Yes I admire "socialistic" ideas. If weren't for them, along with Christian ideals of social justice, there would be far greater levels of poverty and human suffering in Western societies. I believe in more government power not less - government for and by the people. The alternative increasingly is enhanced corporate power, which is entirely sociopathic in its value system and ruinous for democracy. That's where you'll find lucifer - in the boardroom. Sorry, Mr. Meade, if that sounds un-American.
12 years 6 months ago
Thank you for ratcheting down some of your tone Mr. McDermott albeit you still have a little sting:) In answer to your links of Glenn Beck and W. Cleon Skousen et. al, I must confess I do not have any real knowledge, however from what I read, Skousen appears to have been an extreme right-winger, anti-communist, conspiracy theorist, etc? If so, then perhaps your criticism of Beck's admiration for him may be warranted. I am a conservative but I do not believe in blindly following along with Beck or anyone else. It is because of this, that I adhere more to principals than to hard and fast conclusions or rhetoric from either side. I see societies in much the same way I see individuals-complicated, corruptible, sometimes kind, sometimes not very. Only one human in history was incorruptible and totally honest. The problem I have with socialism, apart from the fact that it does not work as advertised, is that much of the ideology is based on collective rights as defined by the intellectual and political class instead of individual rights given to each person by his Creator. This was the distinction between the French revolution and the America revolution. One sought to distribute rights to men, while the other sought to preserve the rights given to each man. Very similar in appearance and yet at opposite ends of the spectrum. I can see why a person believes that socialism (if only practiced in the right way) looks out for the little guy, but so far no socialist country has stood the test of time. While we now see economies of Europe on the brink of collapse, one wonders how much sooner this would have happened if not for the United States footing he bill for most of continental Europe's military defense for the past 60 years. Sure, you can afford to pay for a lot of social programs when you don't have much in the way of military spending. Believe me Europe has poor and homeless people too, I've been there and I've seen them. A lot more may be headed that way because there economies are not real. The greatest country in terms of creation and innovation is the US. No one even comes close. One example: Eighty Five percent of ALL medical research and innovation in the world is done right here! And those evil corporations have done far more in creating wealth than any socialist government. Regarding Obama and his great talents as an organizer, sure I'll give him that. He is also very good at collecting money as he has received more money from Goldman Sachs and BP than any politician.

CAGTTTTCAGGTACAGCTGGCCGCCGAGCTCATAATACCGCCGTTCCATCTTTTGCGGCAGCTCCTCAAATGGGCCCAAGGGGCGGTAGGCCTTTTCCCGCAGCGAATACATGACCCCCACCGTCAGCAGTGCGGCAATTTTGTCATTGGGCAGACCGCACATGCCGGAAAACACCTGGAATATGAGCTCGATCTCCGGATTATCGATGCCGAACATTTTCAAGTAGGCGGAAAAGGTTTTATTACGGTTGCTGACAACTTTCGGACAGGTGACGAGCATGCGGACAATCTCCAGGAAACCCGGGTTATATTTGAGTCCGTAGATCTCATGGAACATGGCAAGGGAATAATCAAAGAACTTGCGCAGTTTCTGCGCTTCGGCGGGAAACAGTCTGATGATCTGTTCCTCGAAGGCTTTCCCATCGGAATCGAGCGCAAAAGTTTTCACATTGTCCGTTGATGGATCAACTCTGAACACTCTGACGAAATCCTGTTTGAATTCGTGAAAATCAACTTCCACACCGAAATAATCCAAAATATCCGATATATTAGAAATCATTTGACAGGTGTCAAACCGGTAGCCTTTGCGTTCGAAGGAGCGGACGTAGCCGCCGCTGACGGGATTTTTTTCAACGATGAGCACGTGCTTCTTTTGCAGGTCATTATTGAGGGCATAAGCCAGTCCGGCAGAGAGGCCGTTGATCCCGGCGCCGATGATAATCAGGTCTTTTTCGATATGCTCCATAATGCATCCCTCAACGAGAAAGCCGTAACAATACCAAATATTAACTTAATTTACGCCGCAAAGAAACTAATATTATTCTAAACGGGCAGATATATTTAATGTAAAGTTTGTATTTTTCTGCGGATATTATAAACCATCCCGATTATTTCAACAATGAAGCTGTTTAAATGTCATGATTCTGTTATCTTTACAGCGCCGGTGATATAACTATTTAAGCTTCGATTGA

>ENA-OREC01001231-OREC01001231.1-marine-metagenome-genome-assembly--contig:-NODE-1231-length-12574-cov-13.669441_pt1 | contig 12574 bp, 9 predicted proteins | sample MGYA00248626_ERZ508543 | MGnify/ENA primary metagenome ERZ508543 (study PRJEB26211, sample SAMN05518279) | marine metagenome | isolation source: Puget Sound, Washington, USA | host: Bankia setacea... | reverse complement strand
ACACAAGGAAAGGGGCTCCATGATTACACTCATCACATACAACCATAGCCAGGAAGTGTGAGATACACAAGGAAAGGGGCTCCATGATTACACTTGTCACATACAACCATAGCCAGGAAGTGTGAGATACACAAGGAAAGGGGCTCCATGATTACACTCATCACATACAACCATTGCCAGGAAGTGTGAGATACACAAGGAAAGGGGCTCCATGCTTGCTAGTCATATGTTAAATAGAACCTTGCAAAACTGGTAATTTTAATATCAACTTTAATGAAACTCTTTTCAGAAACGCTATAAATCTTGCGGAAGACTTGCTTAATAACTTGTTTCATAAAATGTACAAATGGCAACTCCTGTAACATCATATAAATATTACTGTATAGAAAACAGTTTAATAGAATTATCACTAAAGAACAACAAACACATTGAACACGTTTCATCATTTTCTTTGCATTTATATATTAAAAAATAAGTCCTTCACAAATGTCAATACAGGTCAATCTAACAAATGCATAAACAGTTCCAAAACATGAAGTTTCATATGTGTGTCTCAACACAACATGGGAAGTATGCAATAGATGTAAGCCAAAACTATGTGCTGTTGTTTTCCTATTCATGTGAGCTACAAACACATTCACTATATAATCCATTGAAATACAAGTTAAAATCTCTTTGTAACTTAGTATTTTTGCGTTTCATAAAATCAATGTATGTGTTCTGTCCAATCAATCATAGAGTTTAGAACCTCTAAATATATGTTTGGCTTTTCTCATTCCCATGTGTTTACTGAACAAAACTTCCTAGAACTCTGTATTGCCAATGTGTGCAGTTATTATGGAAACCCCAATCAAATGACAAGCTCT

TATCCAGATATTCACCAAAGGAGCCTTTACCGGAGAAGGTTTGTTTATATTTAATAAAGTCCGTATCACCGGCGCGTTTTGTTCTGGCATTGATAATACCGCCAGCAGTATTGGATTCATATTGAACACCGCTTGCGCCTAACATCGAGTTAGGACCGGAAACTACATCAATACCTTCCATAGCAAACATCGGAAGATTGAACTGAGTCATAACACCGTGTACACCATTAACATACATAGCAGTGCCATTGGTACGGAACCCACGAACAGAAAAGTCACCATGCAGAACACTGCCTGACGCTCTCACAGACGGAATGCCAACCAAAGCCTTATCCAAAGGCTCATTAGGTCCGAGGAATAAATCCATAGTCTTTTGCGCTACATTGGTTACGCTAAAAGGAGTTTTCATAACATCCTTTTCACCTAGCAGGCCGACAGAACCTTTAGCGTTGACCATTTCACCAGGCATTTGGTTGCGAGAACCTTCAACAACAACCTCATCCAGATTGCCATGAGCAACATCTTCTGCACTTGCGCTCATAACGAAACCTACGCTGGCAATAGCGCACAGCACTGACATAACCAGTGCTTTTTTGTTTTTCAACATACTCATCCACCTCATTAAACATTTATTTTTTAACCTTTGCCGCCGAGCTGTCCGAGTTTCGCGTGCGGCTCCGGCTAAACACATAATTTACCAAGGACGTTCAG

As far as Acorn is concerned, well we could spend a lot of time on this organization but needless to say, if you can say they have done some good, well okay but many in that organization have also proven to be quite corrupt and down right evil. Recall the officials who were willing to set up loans for the couple posing as a pimp and prostitute KNOWING they were going to start up brothels for 13 year old girls in several offices around the country? There is no doubt about those cases, that's why they were DEFUNDED by congress! What about the voter fraud in numerous states (also proven and persons convicted) on so on?